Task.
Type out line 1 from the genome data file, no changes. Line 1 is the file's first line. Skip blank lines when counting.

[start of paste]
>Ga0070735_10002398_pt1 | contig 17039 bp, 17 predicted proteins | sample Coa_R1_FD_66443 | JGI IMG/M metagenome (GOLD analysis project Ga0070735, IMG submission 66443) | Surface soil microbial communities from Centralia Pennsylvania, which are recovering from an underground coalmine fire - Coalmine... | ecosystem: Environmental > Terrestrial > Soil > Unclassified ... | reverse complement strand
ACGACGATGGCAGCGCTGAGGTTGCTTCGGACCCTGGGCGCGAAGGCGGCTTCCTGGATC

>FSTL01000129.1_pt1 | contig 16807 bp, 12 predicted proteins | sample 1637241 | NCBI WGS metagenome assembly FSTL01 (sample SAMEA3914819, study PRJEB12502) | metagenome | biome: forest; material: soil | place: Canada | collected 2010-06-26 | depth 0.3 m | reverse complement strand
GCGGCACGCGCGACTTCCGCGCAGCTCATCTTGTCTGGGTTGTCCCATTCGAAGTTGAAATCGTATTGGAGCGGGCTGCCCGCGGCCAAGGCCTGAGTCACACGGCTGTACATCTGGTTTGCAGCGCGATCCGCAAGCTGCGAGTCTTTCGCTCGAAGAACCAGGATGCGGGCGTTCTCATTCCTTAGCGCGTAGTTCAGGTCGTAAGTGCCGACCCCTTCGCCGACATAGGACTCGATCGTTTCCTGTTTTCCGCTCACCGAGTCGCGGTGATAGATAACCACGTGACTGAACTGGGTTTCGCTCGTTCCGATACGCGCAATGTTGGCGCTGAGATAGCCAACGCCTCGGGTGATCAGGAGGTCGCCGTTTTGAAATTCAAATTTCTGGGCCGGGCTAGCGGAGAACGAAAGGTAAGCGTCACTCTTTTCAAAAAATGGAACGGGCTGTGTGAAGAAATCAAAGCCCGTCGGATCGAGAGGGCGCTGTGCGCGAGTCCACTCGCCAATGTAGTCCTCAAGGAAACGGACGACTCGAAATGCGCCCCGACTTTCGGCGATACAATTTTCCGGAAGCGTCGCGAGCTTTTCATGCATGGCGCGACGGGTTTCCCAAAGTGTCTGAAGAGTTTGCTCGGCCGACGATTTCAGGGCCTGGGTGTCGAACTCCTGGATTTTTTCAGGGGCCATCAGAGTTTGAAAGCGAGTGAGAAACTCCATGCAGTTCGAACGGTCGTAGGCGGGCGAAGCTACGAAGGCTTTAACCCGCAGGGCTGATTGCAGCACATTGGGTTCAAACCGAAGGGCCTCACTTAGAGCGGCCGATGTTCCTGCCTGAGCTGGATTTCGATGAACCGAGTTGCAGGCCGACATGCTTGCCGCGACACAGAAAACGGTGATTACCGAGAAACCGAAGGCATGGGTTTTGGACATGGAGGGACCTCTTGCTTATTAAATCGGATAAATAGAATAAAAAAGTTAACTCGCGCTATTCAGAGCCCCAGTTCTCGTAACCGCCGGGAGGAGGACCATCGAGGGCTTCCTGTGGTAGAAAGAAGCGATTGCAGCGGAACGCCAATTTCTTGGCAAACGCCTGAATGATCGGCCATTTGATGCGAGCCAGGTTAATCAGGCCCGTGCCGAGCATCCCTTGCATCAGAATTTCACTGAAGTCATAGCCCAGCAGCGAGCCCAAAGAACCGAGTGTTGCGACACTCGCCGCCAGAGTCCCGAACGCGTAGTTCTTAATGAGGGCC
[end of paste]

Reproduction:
>Ga0070735_10002398_pt1 | contig 17039 bp, 17 predicted proteins | sample Coa_R1_FD_66443 | JGI IMG/M metagenome (GOLD analysis project Ga0070735, IMG submission 66443) | Surface soil microbial communities from Centralia Pennsylvania, which are recovering from an underground coalmine fire - Coalmine... | ecosystem: Environmental > Terrestrial > Soil > Unclassified ... | reverse complement strand